BY AMY MALTZ
As of today on September 8, 2018 at 1:25 PM I have been a resident of Praxedes house for 3 weeks, 1 day, 16 hours and 25 minutes. In this relatively short amount of time, I can easily say that I am happier and healthier than I have been in well over a year; something that I truly could not have anticipated. Last August, myself as well as the other El Paso volunteers left a wonderful week of orientation at the Motherhouse to move into our new space and build community in a new place. Despite having such an incredible experience encompassed by love, compassion and welcoming at the Motherhouse, I left that week with a feeling of overwhelming dread. I was incredibly excited to explore a new city and continue to connect with my sweet housemates, but every time I thought of beginning my new job at The Opportunity Center for the Homeless, I felt as though my stomach was physically turning itself into knots.
By Melissa Feito
"Loretto gave me the chance to try. To experiment. To learn. And to really give it my all. And that professional and creative direction they’ve afforded me – it’s something I’ve never really had before in my life."
Melissa is back with her final installment for the Catholic Volunteer Network's Serving with Sisters Ambassador Series. You don't want to miss this one. Seriously.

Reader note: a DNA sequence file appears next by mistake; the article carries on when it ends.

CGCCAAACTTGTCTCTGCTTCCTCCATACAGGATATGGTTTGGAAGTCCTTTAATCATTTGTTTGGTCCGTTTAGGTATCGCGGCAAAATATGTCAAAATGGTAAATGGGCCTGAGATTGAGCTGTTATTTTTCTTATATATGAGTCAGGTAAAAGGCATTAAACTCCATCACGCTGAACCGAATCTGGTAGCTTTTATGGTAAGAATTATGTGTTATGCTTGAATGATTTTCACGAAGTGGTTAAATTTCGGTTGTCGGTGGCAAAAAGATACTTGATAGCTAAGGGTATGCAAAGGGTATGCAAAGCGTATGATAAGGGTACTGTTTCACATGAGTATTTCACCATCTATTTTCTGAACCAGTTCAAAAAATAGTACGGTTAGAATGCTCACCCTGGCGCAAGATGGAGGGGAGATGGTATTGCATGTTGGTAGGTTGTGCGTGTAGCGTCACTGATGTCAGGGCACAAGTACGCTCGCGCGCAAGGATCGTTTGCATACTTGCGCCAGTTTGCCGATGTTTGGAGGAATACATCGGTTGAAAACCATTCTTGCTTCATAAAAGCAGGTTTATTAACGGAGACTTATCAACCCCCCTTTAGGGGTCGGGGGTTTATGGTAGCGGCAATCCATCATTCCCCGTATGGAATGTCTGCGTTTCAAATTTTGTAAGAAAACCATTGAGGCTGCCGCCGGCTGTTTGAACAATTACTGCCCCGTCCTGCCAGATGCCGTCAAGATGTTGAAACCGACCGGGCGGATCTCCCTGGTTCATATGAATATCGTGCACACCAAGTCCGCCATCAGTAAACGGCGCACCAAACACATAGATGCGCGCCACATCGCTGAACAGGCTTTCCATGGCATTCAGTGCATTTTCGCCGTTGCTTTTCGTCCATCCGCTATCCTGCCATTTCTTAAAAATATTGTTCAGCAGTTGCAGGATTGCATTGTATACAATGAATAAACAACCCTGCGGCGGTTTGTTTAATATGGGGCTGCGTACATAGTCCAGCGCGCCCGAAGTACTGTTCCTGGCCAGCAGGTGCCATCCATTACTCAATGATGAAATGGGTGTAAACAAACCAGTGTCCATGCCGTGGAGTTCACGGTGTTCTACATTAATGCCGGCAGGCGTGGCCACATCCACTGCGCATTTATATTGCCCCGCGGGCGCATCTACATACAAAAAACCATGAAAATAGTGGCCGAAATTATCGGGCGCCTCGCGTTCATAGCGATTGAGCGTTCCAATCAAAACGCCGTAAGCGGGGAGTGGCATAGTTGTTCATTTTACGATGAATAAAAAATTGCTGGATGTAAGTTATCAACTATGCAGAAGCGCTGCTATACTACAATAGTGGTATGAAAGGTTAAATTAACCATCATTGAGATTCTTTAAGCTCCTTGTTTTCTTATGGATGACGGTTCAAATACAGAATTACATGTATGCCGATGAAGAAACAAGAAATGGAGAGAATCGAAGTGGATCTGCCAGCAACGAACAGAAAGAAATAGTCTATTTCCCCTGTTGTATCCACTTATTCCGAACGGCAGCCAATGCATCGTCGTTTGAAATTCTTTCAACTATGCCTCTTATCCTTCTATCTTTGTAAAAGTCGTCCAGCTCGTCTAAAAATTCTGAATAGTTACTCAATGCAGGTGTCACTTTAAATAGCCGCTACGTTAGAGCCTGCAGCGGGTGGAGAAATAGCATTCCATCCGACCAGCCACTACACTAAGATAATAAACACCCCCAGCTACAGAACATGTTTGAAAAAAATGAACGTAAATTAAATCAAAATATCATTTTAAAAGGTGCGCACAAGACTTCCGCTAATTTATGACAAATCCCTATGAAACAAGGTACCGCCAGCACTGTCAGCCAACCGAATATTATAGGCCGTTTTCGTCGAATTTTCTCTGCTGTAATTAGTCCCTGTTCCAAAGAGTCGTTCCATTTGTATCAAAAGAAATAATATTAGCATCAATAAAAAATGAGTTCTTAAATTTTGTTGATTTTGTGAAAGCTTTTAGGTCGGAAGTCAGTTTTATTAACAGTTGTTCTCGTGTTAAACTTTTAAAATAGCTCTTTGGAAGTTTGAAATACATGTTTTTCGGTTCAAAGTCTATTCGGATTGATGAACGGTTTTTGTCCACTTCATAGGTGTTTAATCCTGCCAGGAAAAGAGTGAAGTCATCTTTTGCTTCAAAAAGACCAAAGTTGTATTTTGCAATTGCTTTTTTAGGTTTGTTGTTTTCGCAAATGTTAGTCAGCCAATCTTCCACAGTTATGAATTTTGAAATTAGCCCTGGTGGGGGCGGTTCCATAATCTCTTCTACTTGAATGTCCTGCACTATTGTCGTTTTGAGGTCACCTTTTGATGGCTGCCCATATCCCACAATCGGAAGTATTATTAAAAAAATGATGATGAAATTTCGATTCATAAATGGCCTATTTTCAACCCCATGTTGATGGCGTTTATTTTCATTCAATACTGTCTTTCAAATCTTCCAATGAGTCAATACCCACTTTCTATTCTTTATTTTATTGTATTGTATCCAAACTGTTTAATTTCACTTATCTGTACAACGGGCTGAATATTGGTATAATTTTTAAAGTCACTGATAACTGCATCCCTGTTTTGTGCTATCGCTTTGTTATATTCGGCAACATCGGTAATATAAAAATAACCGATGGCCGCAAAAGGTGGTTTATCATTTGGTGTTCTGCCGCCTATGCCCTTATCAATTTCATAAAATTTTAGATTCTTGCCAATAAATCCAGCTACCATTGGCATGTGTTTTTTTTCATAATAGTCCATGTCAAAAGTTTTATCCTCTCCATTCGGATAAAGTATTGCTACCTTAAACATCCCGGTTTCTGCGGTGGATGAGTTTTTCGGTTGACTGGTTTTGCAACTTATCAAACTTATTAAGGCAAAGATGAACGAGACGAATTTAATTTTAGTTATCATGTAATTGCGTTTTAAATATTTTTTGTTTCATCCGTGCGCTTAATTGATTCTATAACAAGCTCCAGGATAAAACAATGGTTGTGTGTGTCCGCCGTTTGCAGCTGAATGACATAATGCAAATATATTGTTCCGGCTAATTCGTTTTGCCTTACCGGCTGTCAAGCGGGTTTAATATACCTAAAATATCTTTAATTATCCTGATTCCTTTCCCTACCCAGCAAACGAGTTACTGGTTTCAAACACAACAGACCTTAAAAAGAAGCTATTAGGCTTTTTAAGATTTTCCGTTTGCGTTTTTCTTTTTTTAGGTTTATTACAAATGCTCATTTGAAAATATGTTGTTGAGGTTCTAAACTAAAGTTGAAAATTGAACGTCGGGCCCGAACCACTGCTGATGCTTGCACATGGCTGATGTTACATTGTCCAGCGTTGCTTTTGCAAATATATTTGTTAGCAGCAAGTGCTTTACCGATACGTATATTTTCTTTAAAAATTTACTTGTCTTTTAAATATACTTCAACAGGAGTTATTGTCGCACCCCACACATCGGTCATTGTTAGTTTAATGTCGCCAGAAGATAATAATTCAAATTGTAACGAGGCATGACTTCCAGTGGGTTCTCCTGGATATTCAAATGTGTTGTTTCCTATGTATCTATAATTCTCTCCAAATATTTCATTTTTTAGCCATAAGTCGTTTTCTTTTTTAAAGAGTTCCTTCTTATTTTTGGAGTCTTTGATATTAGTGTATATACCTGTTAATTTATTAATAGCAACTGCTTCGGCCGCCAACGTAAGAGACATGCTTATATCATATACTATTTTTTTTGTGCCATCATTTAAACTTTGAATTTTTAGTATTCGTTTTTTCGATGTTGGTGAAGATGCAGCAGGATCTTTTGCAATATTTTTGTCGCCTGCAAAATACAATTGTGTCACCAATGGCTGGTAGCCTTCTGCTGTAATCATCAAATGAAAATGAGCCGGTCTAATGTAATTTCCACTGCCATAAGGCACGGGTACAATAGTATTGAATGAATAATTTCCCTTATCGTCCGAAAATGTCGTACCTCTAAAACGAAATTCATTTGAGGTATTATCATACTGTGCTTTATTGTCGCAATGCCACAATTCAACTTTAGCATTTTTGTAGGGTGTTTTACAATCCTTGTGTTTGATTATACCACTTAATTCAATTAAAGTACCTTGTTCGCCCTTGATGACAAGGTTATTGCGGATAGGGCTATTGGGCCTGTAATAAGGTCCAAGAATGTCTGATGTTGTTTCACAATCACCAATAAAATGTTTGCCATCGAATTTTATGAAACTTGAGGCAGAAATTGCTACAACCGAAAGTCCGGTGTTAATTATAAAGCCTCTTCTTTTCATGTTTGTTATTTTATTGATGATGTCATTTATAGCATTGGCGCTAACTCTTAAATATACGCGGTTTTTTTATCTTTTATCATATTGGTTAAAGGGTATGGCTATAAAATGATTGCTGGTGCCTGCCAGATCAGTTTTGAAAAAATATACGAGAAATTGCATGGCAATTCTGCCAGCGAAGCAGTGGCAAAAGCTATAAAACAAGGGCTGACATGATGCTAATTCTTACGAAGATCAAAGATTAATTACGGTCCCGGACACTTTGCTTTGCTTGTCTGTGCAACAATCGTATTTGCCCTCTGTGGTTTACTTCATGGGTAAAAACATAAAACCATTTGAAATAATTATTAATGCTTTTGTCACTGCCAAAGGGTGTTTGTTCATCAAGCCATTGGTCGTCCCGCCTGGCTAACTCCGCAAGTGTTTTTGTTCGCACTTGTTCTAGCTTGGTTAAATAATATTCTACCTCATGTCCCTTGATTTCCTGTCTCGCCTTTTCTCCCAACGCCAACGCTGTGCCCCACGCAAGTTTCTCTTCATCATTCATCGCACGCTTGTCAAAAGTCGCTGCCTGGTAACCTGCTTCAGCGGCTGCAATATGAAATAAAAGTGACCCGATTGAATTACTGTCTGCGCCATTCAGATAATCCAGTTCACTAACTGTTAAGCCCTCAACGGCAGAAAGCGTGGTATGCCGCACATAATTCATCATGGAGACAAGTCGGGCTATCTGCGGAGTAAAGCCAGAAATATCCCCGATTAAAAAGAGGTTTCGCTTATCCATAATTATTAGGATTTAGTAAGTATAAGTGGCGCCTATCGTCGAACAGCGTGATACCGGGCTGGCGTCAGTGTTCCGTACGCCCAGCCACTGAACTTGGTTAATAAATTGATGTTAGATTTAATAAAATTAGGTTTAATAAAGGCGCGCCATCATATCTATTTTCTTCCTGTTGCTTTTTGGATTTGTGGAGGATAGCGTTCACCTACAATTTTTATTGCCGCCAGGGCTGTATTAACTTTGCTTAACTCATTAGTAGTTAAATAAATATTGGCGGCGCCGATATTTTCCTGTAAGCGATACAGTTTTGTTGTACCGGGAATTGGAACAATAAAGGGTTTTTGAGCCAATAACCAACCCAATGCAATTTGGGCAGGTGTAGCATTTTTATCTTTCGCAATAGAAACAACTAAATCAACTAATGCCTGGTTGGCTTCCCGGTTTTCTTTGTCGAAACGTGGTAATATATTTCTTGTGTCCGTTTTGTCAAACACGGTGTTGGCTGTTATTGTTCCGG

BY JACKIE SCHMITZ
Since our closing retreat at the Loretto Motherhouse, I’ve been contemplating my feelings about Loretto and my year as a volunteer. I’ve also found myself contemplating why it is that people cry when they feel love.
This happens to me a lot, actually, and I’m hoping some of you can relate. When I reflect on people in my life who I love very dearly, and I think about how much I love them, I often spiral into a puddle of tears. It’s a feeling of being overwhelmed at how much they’ve touched me and how much I cherish them. It’s a feeling of undeservedness in which I don’t understand why they’ve shown me such pure kindness and love, yet I’m incredibly grateful that they have. And it’s a feeling of being accepted.
Loretto has made me feel all of these things. And while there are so many people in the Loretto community that are very special to me, I’d like to share a story about a particular Loretto, Barb Mecker.
BY SUSAN NICHOLS
I came into this volunteer year with a mix of excitement and timidness--in love with so many things, yet exceptionally afraid of who I might become. Who am I to believe I am important, I thought, or to believe I have something to say.
My time spent with Loretto has gently invited me to shift my perspective to see myself as worthy. I remember my first time on these grounds, meeting upstairs with the many other volunteers who I did not yet know. Mallory welcomed us by saying, “You can treat this as one of your homes. You can always return, even if you are away for a long time.” The ease of this statement-that the motherhouse as a physical place and Loretto as a spirit was big enough to hold all who needed or wanted to join, left an immediate impact on me. There was such trust that I had a place in this community, even if I myself did not yet trust that I was a part of it.